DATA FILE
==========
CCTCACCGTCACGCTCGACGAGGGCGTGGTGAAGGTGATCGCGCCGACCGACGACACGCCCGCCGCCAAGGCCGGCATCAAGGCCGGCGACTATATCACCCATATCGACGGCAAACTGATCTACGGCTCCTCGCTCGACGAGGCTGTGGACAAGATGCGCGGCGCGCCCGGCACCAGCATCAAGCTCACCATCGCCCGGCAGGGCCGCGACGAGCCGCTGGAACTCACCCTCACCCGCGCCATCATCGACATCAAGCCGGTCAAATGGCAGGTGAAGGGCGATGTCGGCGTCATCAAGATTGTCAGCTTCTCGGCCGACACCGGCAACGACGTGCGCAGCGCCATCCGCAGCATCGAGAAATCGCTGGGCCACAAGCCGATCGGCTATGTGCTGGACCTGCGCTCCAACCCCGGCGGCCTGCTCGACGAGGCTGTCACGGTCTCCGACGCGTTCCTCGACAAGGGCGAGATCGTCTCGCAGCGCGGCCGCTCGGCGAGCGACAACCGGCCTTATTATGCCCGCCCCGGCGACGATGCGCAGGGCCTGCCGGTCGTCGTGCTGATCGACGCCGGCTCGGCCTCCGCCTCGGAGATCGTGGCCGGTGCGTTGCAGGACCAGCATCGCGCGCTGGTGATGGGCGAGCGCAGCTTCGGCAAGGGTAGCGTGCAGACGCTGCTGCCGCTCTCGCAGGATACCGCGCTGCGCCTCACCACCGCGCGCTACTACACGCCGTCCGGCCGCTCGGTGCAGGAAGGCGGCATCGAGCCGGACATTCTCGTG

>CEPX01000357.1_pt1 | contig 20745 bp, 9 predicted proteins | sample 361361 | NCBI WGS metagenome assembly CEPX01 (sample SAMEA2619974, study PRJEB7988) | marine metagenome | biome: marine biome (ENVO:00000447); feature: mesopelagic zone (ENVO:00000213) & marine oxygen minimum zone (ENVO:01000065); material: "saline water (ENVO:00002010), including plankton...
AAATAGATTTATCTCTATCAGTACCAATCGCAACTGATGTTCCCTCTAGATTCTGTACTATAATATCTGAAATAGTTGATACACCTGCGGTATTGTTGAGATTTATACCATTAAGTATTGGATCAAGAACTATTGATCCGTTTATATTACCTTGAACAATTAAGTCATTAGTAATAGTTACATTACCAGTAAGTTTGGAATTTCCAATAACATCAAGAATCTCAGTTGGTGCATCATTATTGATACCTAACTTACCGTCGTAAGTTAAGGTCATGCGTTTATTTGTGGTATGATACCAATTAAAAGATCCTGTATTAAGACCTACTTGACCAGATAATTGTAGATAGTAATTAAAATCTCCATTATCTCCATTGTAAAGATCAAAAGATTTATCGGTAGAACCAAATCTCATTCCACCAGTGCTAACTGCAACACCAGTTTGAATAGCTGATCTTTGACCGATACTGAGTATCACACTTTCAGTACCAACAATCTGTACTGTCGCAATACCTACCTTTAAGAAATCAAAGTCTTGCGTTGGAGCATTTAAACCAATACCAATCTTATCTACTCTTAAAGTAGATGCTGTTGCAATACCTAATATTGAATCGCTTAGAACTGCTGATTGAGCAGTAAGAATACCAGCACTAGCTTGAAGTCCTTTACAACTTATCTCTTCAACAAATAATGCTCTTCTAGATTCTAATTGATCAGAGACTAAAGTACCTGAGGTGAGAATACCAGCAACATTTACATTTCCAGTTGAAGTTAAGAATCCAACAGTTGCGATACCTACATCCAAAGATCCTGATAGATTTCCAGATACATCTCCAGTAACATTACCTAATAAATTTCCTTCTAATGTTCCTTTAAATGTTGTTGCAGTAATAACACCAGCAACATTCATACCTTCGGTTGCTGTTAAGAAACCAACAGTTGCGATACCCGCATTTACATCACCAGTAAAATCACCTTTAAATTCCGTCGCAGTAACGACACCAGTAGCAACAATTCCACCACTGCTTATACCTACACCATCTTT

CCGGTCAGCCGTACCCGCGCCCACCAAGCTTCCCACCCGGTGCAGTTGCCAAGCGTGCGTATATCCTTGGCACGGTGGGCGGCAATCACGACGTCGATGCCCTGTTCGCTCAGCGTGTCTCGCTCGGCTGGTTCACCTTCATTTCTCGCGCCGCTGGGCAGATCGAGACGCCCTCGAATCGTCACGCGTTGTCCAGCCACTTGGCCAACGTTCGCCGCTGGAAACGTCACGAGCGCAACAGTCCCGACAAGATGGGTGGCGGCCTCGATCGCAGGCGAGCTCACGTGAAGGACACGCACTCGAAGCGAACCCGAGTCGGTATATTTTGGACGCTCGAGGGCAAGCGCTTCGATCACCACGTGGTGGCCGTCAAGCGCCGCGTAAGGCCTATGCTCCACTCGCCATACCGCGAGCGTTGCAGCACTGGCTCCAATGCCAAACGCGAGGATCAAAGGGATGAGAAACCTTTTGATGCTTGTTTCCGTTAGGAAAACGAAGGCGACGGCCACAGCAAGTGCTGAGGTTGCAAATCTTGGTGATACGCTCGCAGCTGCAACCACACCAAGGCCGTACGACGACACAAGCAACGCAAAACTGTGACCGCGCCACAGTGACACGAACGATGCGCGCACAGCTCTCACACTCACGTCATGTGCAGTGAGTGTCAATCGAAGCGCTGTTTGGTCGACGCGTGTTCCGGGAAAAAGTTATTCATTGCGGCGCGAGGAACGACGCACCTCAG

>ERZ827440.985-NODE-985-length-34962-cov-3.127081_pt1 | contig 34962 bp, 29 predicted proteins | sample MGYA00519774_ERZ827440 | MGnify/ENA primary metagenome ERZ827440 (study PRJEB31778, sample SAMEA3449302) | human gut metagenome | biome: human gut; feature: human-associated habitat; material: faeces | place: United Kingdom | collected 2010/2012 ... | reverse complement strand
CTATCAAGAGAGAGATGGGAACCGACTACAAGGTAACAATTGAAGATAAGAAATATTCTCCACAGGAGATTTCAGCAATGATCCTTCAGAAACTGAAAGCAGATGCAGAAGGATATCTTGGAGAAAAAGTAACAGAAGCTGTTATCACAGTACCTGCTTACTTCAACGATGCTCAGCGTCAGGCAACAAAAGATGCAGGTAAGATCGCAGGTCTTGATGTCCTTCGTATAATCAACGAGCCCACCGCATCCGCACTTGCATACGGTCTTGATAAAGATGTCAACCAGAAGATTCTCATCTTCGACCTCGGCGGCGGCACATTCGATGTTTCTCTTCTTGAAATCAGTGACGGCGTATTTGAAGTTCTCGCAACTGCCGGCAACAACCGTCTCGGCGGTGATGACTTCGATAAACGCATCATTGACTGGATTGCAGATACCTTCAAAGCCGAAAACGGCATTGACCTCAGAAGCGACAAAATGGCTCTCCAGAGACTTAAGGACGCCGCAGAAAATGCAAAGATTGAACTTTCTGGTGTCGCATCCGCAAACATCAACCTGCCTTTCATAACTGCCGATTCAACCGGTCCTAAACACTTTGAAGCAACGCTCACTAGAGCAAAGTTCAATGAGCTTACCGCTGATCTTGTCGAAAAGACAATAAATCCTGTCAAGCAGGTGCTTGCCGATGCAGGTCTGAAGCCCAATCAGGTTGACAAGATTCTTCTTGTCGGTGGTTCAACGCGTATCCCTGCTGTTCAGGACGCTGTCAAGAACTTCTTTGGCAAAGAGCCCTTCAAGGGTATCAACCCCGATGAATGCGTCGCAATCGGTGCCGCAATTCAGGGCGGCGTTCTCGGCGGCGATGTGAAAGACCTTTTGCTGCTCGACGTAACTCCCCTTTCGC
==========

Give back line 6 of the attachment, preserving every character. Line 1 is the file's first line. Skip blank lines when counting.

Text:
CTATCAAGAGAGAGATGGGAACCGACTACAAGGTAACAATTGAAGATAAGAAATATTCTCCACAGGAGATTTCAGCAATGATCCTTCAGAAACTGAAAGCAGATGCAGAAGGATATCTTGGAGAAAAAGTAACAGAAGCTGTTATCACAGTACCTGCTTACTTCAACGATGCTCAGCGTCAGGCAACAAAAGATGCAGGTAAGATCGCAGGTCTTGATGTCCTTCGTATAATCAACGAGCCCACCGCATCCGCACTTGCATACGGTCTTGATAAAGATGTCAACCAGAAGATTCTCATCTTCGACCTCGGCGGCGGCACATTCGATGTTTCTCTTCTTGAAATCAGTGACGGCGTATTTGAAGTTCTCGCAACTGCCGGCAACAACCGTCTCGGCGGTGATGACTTCGATAAACGCATCATTGACTGGATTGCAGATACCTTCAAAGCCGAAAACGGCATTGACCTCAGAAGCGACAAAATGGCTCTCCAGAGACTTAAGGACGCCGCAGAAAATGCAAAGATTGAACTTTCTGGTGTCGCATCCGCAAACATCAACCTGCCTTTCATAACTGCCGATTCAACCGGTCCTAAACACTTTGAAGCAACGCTCACTAGAGCAAAGTTCAATGAGCTTACCGCTGATCTTGTCGAAAAGACAATAAATCCTGTCAAGCAGGTGCTTGCCGATGCAGGTCTGAAGCCCAATCAGGTTGACAAGATTCTTCTTGTCGGTGGTTCAACGCGTATCCCTGCTGTTCAGGACGCTGTCAAGAACTTCTTTGGCAAAGAGCCCTTCAAGGGTATCAACCCCGATGAATGCGTCGCAATCGGTGCCGCAATTCAGGGCGGCGTTCTCGGCGGCGATGTGAAAGACCTTTTGCTGCTCGACGTAACTCCCCTTTCGC